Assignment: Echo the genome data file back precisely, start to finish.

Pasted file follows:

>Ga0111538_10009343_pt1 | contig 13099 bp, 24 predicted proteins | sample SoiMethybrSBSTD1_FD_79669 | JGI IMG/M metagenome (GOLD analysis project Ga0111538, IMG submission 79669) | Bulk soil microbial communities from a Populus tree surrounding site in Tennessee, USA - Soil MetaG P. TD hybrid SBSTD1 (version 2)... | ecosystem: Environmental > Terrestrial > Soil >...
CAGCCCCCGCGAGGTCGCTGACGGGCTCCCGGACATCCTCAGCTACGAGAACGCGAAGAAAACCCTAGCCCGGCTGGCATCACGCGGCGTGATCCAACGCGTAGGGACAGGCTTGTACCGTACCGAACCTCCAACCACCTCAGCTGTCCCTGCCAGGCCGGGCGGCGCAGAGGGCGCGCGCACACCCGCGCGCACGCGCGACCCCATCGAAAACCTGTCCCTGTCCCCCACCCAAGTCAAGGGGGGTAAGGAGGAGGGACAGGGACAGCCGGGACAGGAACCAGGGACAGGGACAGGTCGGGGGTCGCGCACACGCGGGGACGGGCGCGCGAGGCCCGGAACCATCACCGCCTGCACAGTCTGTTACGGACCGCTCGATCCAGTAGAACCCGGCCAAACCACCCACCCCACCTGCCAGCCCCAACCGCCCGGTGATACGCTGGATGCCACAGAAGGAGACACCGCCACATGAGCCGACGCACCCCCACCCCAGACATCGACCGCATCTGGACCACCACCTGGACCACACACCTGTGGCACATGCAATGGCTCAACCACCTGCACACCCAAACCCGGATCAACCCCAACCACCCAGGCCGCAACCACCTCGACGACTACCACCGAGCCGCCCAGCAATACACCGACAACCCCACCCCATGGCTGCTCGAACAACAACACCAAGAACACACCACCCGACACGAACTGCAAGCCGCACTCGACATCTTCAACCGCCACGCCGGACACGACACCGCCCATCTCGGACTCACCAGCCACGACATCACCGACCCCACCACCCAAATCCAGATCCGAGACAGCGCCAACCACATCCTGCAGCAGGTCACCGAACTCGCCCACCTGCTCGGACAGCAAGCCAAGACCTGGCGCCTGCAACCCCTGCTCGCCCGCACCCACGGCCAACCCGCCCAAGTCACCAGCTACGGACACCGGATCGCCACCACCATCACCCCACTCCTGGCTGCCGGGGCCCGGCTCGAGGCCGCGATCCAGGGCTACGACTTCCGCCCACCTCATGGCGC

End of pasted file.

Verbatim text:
>Ga0111538_10009343_pt1 | contig 13099 bp, 24 predicted proteins | sample SoiMethybrSBSTD1_FD_79669 | JGI IMG/M metagenome (GOLD analysis project Ga0111538, IMG submission 79669) | Bulk soil microbial communities from a Populus tree surrounding site in Tennessee, USA - Soil MetaG P. TD hybrid SBSTD1 (version 2)... | ecosystem: Environmental > Terrestrial > Soil >...
CAGCCCCCGCGAGGTCGCTGACGGGCTCCCGGACATCCTCAGCTACGAGAACGCGAAGAAAACCCTAGCCCGGCTGGCATCACGCGGCGTGATCCAACGCGTAGGGACAGGCTTGTACCGTACCGAACCTCCAACCACCTCAGCTGTCCCTGCCAGGCCGGGCGGCGCAGAGGGCGCGCGCACACCCGCGCGCACGCGCGACCCCATCGAAAACCTGTCCCTGTCCCCCACCCAAGTCAAGGGGGGTAAGGAGGAGGGACAGGGACAGCCGGGACAGGAACCAGGGACAGGGACAGGTCGGGGGTCGCGCACACGCGGGGACGGGCGCGCGAGGCCCGGAACCATCACCGCCTGCACAGTCTGTTACGGACCGCTCGATCCAGTAGAACCCGGCCAAACCACCCACCCCACCTGCCAGCCCCAACCGCCCGGTGATACGCTGGATGCCACAGAAGGAGACACCGCCACATGAGCCGACGCACCCCCACCCCAGACATCGACCGCATCTGGACCACCACCTGGACCACACACCTGTGGCACATGCAATGGCTCAACCACCTGCACACCCAAACCCGGATCAACCCCAACCACCCAGGCCGCAACCACCTCGACGACTACCACCGAGCCGCCCAGCAATACACCGACAACCCCACCCCATGGCTGCTCGAACAACAACACCAAGAACACACCACCCGACACGAACTGCAAGCCGCACTCGACATCTTCAACCGCCACGCCGGACACGACACCGCCCATCTCGGACTCACCAGCCACGACATCACCGACCCCACCACCCAAATCCAGATCCGAGACAGCGCCAACCACATCCTGCAGCAGGTCACCGAACTCGCCCACCTGCTCGGACAGCAAGCCAAGACCTGGCGCCTGCAACCCCTGCTCGCCCGCACCCACGGCCAACCCGCCCAAGTCACCAGCTACGGACACCGGATCGCCACCACCATCACCCCACTCCTGGCTGCCGGGGCCCGGCTCGAGGCCGCGATCCAGGGCTACGACTTCCGCCCACCTCATGGCGC